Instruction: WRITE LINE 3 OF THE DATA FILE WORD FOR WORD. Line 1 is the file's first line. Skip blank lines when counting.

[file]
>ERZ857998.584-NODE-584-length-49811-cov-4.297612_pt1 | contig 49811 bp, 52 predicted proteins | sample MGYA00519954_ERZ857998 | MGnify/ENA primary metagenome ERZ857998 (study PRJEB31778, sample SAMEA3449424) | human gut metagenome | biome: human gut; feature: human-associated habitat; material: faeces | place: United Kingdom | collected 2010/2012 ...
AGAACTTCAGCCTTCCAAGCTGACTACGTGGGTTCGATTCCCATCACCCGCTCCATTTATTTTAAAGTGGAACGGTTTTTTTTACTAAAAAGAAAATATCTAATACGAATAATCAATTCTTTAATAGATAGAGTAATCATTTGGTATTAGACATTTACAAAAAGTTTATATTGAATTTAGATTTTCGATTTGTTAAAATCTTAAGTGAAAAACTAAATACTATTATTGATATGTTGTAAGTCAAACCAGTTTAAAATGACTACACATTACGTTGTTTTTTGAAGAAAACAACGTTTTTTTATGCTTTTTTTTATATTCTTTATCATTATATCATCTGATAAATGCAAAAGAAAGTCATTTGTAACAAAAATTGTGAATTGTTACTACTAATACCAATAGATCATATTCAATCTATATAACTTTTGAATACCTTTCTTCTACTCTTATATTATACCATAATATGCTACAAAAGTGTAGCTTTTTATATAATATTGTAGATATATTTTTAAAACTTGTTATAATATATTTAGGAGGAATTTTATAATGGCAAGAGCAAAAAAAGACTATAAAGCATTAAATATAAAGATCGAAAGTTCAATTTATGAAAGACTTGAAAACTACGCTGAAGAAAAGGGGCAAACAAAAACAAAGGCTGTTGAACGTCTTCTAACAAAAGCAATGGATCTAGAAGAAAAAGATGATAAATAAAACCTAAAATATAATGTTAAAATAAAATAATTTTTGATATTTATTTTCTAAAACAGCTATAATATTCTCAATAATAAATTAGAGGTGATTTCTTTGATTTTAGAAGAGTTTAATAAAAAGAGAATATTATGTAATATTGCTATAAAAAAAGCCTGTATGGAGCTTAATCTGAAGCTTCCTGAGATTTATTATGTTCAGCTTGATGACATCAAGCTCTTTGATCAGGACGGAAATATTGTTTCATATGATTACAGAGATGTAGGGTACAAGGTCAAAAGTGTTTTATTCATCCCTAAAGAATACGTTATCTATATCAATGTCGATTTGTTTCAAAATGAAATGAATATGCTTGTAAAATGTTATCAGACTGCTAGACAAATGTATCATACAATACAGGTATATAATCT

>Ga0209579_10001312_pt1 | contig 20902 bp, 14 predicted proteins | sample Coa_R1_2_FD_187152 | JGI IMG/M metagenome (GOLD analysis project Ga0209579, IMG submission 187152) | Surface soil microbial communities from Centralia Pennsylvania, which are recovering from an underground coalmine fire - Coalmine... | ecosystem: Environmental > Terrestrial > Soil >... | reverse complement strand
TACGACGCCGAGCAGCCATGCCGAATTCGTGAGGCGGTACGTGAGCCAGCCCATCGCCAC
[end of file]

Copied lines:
>Ga0209579_10001312_pt1 | contig 20902 bp, 14 predicted proteins | sample Coa_R1_2_FD_187152 | JGI IMG/M metagenome (GOLD analysis project Ga0209579, IMG submission 187152) | Surface soil microbial communities from Centralia Pennsylvania, which are recovering from an underground coalmine fire - Coalmine... | ecosystem: Environmental > Terrestrial > Soil >... | reverse complement strand